Archive for the ‘City’ Category

Road May Eat into Farmhouse Land

Posted by rajat On June - 3 - 2013

New Delhi: As many as 200 south Delhi farmhouses may soon have to give up a part of their land for the expansion of proposed eight-lane Mandi Road. The project, connecting south Delhi to Gurgaon and Faridabad, requires acquisition of around 45 hectares of land and farmhouses along the Mandi Road stretch — on Chattarpur, Sultanpur, Gadiapur and Jonapur — are likely to be affected. Union urban minister Kamal Nath gave in-principal approval for the project on Monday and asked PWD and DDA to expedite the process.

 

project-details

Confirming this, PWD minister Rajkumar Chauhan said the acquisition is inevitable and the landowners will be compensated as per the government rate of Rs 75 lakh per acre. Experts however, say this rate is several times less than the market rate. “Mandi Road has to be constructed for which the land acquisition (of the farmhouses) has to take place. The department has already started work like lying of sewer lines. We are only waiting for the final alignment of the project to start the construction,” added Chauhan.

 

The acquisition process however, is expected to start in a few months after DDA issues the land acquisition notification. At present, the project alignment that received a go-ahead from the lieutenant governor on May 10 has been put up on the UTTIPEC website for suggestions. The final meeting to pass the alignment is scheduled on June 10.

 

Interestingly, the current alignment has been designed in a way that will cause minimal disturbance to the surrounding villages. “Initial alignment proposed for the road was disturbing some part of Jaunpur village which would have involved removing built up structure like house of villagers. Therefore a new plan was proposed ensuring minimal disturbance to the village,” said an official. The official, however, accepted that acquiring farmhouse land is going to be a big challenge. On Monday Nath had held a review meeting of the project that was attended by PWD secretary Arun Baroka and Chattarpur MLA Balram Tanwar.

 

The 9.05 kilometre corridor is expected to help commuters from Mehrauli, Greater Kailash, Chhattarpur, Saket etc to avoid jams at NH-8 and NH-2. At present, the road exists as a two-lane road riddled with potholes and is without a central verge. The proposed project will start at Mehrauli-Gurgaon road, go via Gwala Pahari and terminate at Gurgaon-Faridabad road — the shortest connect to Faridabad from south Delhi. The road will start with 45m right of way and widen it to 60m. The width of the carriageway is proposed to be 7.5 metres on each side.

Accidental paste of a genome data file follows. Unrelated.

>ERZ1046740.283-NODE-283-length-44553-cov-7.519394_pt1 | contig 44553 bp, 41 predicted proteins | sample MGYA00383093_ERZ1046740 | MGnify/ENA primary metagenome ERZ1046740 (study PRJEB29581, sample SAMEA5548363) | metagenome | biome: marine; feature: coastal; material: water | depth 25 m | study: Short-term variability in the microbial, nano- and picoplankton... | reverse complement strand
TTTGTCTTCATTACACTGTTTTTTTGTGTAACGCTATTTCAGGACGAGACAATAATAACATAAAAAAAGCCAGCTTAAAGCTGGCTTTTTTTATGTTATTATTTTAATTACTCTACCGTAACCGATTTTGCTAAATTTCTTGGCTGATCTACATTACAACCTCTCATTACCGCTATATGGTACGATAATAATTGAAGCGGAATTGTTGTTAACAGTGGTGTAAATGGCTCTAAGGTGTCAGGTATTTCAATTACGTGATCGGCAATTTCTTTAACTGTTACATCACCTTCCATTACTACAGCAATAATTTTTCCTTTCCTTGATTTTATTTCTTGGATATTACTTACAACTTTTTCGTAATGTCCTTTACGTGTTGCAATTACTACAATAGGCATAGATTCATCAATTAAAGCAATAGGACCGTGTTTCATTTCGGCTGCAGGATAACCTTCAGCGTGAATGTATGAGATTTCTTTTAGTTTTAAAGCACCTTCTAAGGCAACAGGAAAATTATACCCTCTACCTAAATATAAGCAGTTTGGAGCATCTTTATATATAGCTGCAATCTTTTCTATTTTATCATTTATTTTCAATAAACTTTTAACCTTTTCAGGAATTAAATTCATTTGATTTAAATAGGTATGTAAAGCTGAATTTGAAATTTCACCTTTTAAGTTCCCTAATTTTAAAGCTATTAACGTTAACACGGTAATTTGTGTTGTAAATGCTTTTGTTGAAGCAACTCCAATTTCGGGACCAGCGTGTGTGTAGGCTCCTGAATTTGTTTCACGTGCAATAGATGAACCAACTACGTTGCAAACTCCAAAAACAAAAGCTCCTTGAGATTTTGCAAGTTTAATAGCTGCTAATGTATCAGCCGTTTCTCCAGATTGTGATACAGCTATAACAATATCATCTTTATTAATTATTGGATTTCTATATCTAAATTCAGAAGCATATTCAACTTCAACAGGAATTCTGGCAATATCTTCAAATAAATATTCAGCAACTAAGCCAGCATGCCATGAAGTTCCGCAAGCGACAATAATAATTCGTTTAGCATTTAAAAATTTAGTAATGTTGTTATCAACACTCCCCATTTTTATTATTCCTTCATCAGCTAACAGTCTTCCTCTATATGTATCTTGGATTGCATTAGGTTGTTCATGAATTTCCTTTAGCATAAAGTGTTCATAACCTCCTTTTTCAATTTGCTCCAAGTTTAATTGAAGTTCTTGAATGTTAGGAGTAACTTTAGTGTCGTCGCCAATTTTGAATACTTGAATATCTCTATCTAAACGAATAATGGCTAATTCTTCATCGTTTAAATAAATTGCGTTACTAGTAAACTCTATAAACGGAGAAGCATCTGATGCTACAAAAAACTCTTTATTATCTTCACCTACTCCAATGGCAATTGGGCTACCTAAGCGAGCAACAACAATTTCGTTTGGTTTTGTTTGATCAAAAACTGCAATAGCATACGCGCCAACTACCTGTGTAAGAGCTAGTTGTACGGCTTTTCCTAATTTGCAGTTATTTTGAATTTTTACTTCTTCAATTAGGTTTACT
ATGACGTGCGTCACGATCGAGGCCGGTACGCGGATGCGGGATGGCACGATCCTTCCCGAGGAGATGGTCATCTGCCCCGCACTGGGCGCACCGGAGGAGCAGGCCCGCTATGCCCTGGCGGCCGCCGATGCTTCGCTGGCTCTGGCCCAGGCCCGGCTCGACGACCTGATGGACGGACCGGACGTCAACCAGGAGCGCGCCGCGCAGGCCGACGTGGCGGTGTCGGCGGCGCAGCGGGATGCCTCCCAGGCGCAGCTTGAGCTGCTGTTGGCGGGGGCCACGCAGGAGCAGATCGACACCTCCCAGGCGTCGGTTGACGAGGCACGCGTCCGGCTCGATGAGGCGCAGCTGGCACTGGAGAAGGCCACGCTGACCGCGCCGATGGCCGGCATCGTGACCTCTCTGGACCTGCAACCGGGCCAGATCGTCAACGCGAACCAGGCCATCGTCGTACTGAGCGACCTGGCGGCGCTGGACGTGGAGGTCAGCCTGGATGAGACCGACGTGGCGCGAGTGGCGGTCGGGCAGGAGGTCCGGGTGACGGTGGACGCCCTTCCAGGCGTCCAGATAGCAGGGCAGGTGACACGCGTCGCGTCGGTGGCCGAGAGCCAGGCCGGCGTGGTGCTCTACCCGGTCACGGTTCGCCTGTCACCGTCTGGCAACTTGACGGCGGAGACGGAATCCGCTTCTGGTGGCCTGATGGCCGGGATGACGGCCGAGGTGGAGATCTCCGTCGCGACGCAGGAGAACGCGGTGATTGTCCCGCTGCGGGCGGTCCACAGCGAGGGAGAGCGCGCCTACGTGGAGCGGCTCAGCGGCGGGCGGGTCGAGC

Source: Times of India

Master plan: Govt Wants Norms Eased

Posted by rajat On May - 28 - 2013

1,639 Colonies Don’t Meet Regularization Terms

New Delhi: In a bid to deliver on its promises to residents of unauthorized colonies, the Delhi government is seeking relaxation in Master Plan 2021 and building control norms so that regularization becomes possible for the 1,639 colonies that do not meet town planning and fire safety criteria.


The state’s urban development department has sought relaxations in MPD-2021 in an official mail to the union urban development ministry to enable regularization on an “as is where is” basis.


The letter from Delhi urban development secretary RK Srivastava to Sudhir Krishna, his central counterpart, written over a fortnight ago, reveals how the state wants changes in the norms under MPD 2021 to facilitate the making of layout plans by the municipal corporations in colonies which fail to qualify as per current norms.


The state informs that local bodies are of the view there is a marked change in the number of plots submitted by RWAs at the time of application in 2007-08 when compared to the present ground
reality. The boundaries for these colonies have been fixed based on aerial survey images and 50% built-up area in 2007.


There are plots in these colonies of less than 32 sq metres as against the provisions of MPD-2021. Besides, the existing width of roads in many colonies may be less than six metres which is contrary to fire safety norms.


Existing ground realities cannot be ignored. Hence the MPD norms may require relaxation,” the department has written.


The local bodies have reported that it would be difficult to strictly adhere to existing norms of town planning and fire safety in these colonies. In this case, the department feels that the layout plans of these colonies may not be approved.


In view of this, the department has now suggested to the ministry that the “only way forward could be to regularize the colony on as is where is basis by relaxing MPD-2021 and building control norms subject to certification of structural safety by a qualified architect or engineer”.


To justify the relaxations, the department says that the norms of MPD-2021 may be made applicable to unauthorized colonies while undertaking incentivized redevelopment.


Source: Times of India

City Roads to be Repainted by July

Posted by rajat On May - 25 - 2013

New Delhi: Come July, all roads in the city will sport a new look. In a Rs 20-crores project, the PWD will repaint 1,250 kilometres of roads across Delhi with thermoplastic paint, which has glass beads and glows in the dark. According to the plan, each road will have designated lanes, arrows, lanechanging zones, bus lanes, said an official. Though a basic requirement for city roads, these are rarely followed on ground.